College celebrates creative nonfiction

By Lauren Kelly

Oct. 20 will mark the beginning of Columbia’s 8th annual Creative Nonfiction Week, a four-day literary festival that explores and celebrates the genre of creative nonfiction through lectures, panel discussions and readings.

The events are free and open to the public and will be held at Columbia’s Film Row Cinema on the eighth floor of the 1104 Center, 1104 S. Wabash Ave., until Oct. 23.

Presented jointly by the English, Fiction Writing and Journalism departments of Columbia, the events will feature authors, as well as Columbia faculty and students, reading their work and discussing the art of writing.

“It’s a celebration of all the different kinds of creative nonfiction that are happening across the country and also at Columbia,” said Ken Daley, chair of the English Department.

Authors scheduled to appear include Jonathon Kozol, Philip Lopate, Abraham Bolden, Mark Harris and Julia Keller.

Lopate was the English Department’s first choice pick, said David Lazar, the head of this year’s planning committee. He is an award-winning essayist and film critic, as well as the editor of The Art of the Personal Essay, an anthology exploring essay writing.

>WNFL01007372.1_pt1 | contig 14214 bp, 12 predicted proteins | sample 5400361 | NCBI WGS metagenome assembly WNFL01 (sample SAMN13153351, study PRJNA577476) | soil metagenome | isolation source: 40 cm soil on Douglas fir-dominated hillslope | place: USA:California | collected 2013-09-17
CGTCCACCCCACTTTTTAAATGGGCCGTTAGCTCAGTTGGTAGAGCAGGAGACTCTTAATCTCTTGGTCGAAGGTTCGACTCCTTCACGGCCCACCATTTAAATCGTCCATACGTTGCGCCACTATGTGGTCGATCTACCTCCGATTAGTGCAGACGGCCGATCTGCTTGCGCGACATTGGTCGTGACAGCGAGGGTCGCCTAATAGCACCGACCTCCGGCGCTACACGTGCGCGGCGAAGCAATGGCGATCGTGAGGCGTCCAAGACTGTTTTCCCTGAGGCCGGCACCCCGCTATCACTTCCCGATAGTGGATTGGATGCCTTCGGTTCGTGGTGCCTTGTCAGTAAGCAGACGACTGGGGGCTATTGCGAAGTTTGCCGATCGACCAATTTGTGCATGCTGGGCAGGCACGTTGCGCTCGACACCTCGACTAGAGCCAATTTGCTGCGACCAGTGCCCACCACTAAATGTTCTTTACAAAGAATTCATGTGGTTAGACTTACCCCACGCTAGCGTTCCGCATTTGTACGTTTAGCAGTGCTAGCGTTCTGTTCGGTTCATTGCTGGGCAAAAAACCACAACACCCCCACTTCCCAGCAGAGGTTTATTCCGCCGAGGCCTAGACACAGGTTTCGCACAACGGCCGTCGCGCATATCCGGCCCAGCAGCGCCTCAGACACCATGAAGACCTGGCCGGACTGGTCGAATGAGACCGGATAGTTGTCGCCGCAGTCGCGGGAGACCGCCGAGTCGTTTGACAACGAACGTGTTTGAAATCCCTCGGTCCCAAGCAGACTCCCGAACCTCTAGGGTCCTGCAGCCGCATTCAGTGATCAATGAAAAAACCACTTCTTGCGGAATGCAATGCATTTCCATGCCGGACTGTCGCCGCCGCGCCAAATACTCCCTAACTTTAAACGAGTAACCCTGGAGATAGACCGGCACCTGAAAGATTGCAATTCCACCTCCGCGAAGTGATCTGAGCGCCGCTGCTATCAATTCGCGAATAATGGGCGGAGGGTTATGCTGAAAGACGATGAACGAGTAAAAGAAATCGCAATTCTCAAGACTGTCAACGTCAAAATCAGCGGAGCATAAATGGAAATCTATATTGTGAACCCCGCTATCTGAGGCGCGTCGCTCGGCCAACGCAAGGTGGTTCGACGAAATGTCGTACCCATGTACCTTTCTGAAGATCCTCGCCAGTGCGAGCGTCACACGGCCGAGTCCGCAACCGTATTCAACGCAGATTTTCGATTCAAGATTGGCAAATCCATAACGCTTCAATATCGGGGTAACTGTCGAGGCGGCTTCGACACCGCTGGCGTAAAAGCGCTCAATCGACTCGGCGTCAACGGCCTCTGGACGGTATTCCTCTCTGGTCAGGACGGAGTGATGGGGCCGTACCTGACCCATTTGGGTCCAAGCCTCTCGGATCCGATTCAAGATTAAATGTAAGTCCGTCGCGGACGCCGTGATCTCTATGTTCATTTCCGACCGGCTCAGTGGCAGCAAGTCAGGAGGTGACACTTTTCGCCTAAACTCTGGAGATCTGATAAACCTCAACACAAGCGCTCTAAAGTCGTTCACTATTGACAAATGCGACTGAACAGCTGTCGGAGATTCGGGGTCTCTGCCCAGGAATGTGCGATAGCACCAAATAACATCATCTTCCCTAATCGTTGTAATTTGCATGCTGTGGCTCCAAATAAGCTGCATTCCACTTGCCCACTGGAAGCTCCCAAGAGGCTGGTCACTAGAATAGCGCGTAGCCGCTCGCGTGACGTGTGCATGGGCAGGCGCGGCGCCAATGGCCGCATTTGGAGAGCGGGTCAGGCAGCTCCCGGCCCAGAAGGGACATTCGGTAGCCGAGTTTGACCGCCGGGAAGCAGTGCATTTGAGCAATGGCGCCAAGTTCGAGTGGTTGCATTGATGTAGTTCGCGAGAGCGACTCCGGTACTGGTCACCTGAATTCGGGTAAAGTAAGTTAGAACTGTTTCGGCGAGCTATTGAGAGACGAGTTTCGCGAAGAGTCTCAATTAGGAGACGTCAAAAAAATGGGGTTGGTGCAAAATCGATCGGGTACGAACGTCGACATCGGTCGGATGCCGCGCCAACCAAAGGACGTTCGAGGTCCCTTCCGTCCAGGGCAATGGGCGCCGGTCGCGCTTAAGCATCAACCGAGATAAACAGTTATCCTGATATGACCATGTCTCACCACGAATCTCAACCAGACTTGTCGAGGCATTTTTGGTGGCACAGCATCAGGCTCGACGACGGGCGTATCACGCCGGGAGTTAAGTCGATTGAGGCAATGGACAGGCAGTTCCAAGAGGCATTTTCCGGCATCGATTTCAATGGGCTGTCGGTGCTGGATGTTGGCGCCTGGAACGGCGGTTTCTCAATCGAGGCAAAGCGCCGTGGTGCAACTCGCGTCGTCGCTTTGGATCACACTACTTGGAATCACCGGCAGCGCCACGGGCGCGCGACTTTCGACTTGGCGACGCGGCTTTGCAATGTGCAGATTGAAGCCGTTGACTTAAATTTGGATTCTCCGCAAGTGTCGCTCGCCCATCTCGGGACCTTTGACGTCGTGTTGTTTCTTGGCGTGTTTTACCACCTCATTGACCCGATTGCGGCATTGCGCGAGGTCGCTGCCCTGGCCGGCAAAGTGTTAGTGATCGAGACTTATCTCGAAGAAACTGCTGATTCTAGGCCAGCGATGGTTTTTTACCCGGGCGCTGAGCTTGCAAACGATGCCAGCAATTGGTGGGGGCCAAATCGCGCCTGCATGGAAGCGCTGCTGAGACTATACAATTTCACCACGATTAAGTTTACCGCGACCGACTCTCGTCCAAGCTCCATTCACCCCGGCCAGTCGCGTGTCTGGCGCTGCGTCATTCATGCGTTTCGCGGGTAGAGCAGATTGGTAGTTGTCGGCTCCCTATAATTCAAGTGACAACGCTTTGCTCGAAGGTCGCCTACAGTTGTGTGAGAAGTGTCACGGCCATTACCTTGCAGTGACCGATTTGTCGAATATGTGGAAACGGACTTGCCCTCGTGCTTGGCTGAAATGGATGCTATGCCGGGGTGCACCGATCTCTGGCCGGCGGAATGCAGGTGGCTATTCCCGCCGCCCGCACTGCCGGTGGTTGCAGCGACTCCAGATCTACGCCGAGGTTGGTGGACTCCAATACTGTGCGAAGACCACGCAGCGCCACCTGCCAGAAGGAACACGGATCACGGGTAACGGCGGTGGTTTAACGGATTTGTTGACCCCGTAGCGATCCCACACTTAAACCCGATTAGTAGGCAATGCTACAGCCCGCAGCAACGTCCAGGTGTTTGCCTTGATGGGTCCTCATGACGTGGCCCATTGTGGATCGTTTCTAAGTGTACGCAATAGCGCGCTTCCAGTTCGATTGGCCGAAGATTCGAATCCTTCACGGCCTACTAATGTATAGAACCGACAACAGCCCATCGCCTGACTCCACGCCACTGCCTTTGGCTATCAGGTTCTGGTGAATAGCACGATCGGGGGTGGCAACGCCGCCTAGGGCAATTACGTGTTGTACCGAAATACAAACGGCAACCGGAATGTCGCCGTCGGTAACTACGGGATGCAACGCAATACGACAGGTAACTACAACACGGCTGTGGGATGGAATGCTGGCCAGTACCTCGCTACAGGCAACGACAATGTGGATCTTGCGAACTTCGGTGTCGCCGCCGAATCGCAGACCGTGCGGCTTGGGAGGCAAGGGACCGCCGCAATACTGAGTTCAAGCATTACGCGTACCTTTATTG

“Lopate has been, to a large extent, responsible for the rise of interest in the personal essay in the United States over the past 25 years,” Lazar said.

Kristen Radtke, a senior in the creative nonfiction and magazine journalism programs, was chosen to participate in the student reading at the event. She said she thinks the writing form is often misunderstood, and Creative Nonfiction Week is a “great event that can really help inform people about a lesser-known genre.”

Although creative nonfiction has emerged recently as a major literary genre, Lazar said different forms of it have been around forever. He said people may be interested in it now for the similar reasons that draw them to reality TV.

“The pressing nature of the real is for some reason a great concern for all of us,” Lazar said. “Nonfiction brings that to the read. We want to hear the real voice of the writer, no matter what genre.”

Araceli Arroyo, a junior also participating in the student reading, focuses on writing personal essays as a creative nonfiction major.

Arroyo said she became interested in creative nonfiction after taking a workshop class through the English Department.

“I feel it is more flexible than a memoir piece because I not only have to examine the past, but I can explore the future of what I am writing,” Arroyo said. “I can play with time in a sense, and explore the self through a focused lens within a social context.”

As of this fall, Columbia offers a major in Creative Nonfiction through the English Department, which is a fully developed concentration with 52 credits, Lazar said.

Classes available in the major include Intro to Creative Nonfiction, three workshop courses, a form and theory class, nonfiction film and genre classes in memoir and diary writing. Any student can take Intro to Creative Nonfiction or the beginning workshop class.

“I hope Creative Nonfiction Week gains momentum year after year and people start looking forward to it,” Ken Daley said.

For more information about the upcoming events and authors appear, visit